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This problem was posted on another forum and was given at the 1992 Miklós Schweitzer Competition. This competition is known for its very difficult problems and this one seems no exception. I also can't find a solution anywhere online. Here is the problem:

Let $E \subset [0,1]$ be Lebesgue measurable with measure $\lvert E\rvert < 1/2$. Define $$h (s) = \int _ {E^c} \frac{dt}{{(s-t)}^2}$$ where $E^c = [0, 1]\setminus E$. Prove that there exists $t \in E^c$ such that $$\int_E \frac {ds} {h (s) {(s-t)} ^ 2} \leq c {\lvert E \rvert} ^ 2$$ with some constant $c$ that is independent of $E$.

The tricky part of the problem is the quadratic convergence to zero with the measure of $E$. It is easy to see that the left hand side of the inequality is linearly bound with $\lvert E\rvert$. Any ideas (or links to sites with solutions to Miklós Schweitzer problems?)

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  • $\begingroup$ TeX note: for set difference use $[0, 1] \setminus E$ [0, 1] \setminus E, not $[0, 1]\backslash E$ [0, 1]\backslash E. I have edited accordingly. $\endgroup$
    – LSpice
    Dec 2, 2021 at 20:30
  • $\begingroup$ Have you tried artofproblemsolving.com ? $\endgroup$ Dec 2, 2021 at 22:24
  • $\begingroup$ That's where the problem came from (still no solution). I also suspect that this problem is beyond what is typically discussed over there. $\endgroup$
    – Ivan
    Dec 3, 2021 at 0:06
  • $\begingroup$ I think it is true, but not obvious, that $h <\infty$ almost everywhere in $E$. Am I right? $\endgroup$ Dec 4, 2021 at 12:12
  • $\begingroup$ You could have put that information in your original post, Ivan. $\endgroup$ Dec 8, 2021 at 0:35

1 Answer 1

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I asked a colleague in Hungary, and he found the solution here (on page 170):

http://real-j.mtak.hu/9393/1/MTA_MatematikaiLapok_1992.pdf

It is in Hungarian, but with some effort and Google translator, finally I understood.

EDIT This is the translation of the argument above. I keep the same notation but write $E^c$ for $[0,1] \setminus E$ insetad of $\overline E$.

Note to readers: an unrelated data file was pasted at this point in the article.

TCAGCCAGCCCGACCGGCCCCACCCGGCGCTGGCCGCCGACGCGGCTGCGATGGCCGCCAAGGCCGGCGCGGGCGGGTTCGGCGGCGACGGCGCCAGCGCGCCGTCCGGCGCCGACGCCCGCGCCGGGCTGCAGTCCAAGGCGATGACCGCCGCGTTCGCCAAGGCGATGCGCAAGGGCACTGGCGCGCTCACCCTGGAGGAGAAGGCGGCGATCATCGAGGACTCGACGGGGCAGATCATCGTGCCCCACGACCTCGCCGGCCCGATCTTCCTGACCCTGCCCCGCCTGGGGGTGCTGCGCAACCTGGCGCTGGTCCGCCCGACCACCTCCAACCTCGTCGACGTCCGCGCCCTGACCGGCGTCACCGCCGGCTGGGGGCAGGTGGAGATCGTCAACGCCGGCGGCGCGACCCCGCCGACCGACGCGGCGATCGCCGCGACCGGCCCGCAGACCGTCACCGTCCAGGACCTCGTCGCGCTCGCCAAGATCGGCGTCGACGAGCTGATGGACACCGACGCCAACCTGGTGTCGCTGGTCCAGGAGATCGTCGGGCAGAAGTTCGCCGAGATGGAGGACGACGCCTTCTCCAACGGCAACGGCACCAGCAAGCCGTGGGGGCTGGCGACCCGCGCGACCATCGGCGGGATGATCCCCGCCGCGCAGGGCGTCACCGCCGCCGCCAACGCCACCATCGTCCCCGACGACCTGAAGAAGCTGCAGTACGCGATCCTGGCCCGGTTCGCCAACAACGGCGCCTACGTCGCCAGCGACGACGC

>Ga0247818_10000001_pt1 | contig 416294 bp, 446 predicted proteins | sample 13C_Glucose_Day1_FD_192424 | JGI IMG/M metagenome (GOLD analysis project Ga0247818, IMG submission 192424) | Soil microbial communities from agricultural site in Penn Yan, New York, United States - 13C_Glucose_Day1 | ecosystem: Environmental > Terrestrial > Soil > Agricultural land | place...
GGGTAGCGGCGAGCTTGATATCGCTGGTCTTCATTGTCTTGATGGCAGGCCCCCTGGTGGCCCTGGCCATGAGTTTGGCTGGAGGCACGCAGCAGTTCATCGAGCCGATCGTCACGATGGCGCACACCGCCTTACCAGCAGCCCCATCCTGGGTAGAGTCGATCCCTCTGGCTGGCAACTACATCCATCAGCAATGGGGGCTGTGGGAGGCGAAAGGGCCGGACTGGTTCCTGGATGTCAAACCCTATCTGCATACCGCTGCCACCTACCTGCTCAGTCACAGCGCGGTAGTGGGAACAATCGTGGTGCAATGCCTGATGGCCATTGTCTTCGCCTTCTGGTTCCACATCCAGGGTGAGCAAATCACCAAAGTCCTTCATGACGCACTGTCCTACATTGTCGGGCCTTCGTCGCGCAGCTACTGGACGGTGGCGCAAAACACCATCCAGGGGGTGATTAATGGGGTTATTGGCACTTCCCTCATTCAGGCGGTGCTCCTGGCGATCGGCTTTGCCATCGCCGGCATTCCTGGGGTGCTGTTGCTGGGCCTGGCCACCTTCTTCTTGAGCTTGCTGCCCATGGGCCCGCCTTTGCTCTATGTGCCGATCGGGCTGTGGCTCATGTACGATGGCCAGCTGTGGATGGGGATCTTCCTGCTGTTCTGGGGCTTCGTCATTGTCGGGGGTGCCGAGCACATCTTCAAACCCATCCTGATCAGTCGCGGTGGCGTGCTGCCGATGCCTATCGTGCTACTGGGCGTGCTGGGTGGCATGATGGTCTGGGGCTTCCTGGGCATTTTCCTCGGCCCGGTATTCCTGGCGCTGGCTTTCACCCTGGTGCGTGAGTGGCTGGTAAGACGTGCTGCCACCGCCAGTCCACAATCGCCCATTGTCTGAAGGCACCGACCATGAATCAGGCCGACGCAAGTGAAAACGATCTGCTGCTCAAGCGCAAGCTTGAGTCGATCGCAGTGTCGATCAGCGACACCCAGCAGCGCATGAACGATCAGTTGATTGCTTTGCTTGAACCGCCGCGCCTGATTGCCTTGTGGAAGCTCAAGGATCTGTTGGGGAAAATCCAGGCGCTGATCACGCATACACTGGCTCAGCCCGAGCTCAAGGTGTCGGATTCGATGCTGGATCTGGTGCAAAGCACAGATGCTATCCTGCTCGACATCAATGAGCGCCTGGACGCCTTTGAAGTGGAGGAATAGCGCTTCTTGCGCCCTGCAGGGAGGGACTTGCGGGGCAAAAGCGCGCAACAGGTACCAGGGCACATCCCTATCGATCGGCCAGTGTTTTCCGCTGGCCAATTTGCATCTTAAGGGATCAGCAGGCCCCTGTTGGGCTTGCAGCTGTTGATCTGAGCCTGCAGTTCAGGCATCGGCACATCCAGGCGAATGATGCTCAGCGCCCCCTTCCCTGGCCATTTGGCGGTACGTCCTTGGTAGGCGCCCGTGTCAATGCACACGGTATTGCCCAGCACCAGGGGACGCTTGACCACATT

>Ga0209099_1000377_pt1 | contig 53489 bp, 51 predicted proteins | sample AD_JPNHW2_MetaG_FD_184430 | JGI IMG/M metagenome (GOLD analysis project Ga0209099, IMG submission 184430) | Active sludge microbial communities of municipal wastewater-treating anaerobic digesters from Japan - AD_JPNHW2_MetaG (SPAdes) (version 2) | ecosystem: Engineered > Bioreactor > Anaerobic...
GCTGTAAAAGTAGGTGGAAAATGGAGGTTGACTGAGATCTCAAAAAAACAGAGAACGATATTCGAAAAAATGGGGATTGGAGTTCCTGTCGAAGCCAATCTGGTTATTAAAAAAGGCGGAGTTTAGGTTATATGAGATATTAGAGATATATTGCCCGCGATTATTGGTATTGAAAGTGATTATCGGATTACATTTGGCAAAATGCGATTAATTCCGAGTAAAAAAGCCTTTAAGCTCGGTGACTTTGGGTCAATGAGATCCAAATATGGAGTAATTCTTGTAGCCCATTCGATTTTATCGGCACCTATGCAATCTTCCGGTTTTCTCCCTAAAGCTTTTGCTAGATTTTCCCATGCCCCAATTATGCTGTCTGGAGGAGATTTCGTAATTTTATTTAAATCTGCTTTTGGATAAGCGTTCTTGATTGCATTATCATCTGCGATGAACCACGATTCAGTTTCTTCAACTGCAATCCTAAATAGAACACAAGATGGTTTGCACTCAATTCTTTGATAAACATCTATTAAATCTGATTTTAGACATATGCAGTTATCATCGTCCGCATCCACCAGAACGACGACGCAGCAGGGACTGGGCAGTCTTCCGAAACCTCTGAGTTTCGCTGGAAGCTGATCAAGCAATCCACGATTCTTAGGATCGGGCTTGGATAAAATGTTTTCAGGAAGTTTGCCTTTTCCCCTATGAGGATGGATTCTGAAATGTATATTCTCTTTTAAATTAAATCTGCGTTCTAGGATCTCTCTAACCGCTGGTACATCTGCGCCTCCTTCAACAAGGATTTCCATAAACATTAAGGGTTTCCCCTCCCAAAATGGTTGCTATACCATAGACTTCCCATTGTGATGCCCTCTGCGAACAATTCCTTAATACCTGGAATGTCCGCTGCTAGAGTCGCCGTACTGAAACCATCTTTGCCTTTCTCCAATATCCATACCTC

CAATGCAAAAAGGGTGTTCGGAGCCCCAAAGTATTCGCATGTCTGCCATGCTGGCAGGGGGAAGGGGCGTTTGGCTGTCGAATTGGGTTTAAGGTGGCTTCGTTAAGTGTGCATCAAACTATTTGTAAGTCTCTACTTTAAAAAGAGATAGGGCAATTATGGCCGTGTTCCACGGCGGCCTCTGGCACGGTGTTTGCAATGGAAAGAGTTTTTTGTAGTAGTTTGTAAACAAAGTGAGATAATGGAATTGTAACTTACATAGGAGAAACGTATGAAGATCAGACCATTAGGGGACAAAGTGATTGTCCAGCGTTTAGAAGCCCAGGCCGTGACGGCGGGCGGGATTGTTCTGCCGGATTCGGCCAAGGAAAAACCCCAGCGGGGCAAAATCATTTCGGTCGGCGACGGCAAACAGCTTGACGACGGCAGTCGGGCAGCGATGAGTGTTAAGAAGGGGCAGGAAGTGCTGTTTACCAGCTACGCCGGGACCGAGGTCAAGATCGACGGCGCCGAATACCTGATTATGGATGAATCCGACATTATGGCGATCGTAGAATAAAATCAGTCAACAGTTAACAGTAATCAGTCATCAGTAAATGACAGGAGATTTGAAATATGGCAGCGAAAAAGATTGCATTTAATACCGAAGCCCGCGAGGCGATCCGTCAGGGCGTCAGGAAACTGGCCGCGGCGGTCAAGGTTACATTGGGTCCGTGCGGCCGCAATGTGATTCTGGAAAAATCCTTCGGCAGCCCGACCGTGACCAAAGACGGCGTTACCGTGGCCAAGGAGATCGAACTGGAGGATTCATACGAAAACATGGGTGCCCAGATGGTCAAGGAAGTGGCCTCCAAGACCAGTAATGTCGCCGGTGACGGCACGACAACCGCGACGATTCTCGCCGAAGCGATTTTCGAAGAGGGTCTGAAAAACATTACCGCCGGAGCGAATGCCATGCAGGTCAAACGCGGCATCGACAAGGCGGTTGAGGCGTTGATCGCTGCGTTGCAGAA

a) Let $$F=\{t \in E^c: |I \cap E| \leq K|E||I|\}$$ for every interval $t \in I$. In other words, $F$ consists of all points for which the maximal function of $\chi_E$ is less than $K|E|$. Using the maximal inequality, one selects $K$ (independent of $E$) such that $|F| \approx 1$, hence $|E_1|:=|E^c \cap F| \geq 1/2$.

b) Given $s \in E$ let $I_s$ be an interval containing $s$ such that $|I_s \cap E|=(1/2)|I_s|$. Such a $I_s$ exists in all Lebesgue points of $E$, again using that $|E| <1/2$ and a continuity argument.

c) If $s \in E$ and $t \in E_1$, then applying a) to $J=I_s \cup [s,t]$ (or the other way around) we get $(1/2)|I_s|=|I_s \cap E| \leq |J\cap E| \leq K|E|(|t-s|+|I_s|)$. Then $|t-s| \geq \frac{|I_s|}{4K|E|}$ if $K|E| \leq 1/4$.

d) Suppose that $K|E| \leq 1/4$. Then $$ \int_{E_1} \frac{dt}{(s-t)^2} \leq 2 \int_{\frac{|I_s|}{4K|E|}}^\infty \frac{du}{u^2}=\frac{8K|E|}{|I_s|}$$ but also, using b), $$h(s)=\int_{E^c} \frac{dt}{(s-t)^2}\geq \int_{I_s \cap \geq E^c} \frac{dt} {(s-t)^2} \geq \frac{1}{|I_s|^2} \frac 12 |I_s|=\frac{1}{2|I_s|}.$$ Summing up, $$ \int_{E_1} \frac{dt}{(s-t)^2} \leq 16 h(s) K|E|.$$

e) If $K|E| \geq 1/4$ then $$ \int_{E_1} \frac{dt}{(s-t)^2} \leq \int_{E^c} \frac{dt}{(s-t)^2} =h(s) \leq 4h(s) K|E| \leq 16 h(s) K|E|.$$

f) Finally, $$ \int_{E_1}dt\int_{E}\frac{ds }{h(s)(s-t)^2}=\int_{E}\frac{ds}{h(s)}\int_{E_1}\frac{ dt}{(s-t)^2} \leq 16K|E|^2 $$ and there is a point $t \in E_1$ for which the statement holds with $c=32 K$ since $|E_1| \geq 1/2$.

PS This does not deserve badges for maths...maybe for translating from hungarian!

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    $\begingroup$ Could you describe the solution, now that you have understood it? $\endgroup$
    – LSpice
    Dec 8, 2021 at 2:15
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    $\begingroup$ @L.Spice Done, see the Edit to the answer. $\endgroup$ Dec 8, 2021 at 14:55

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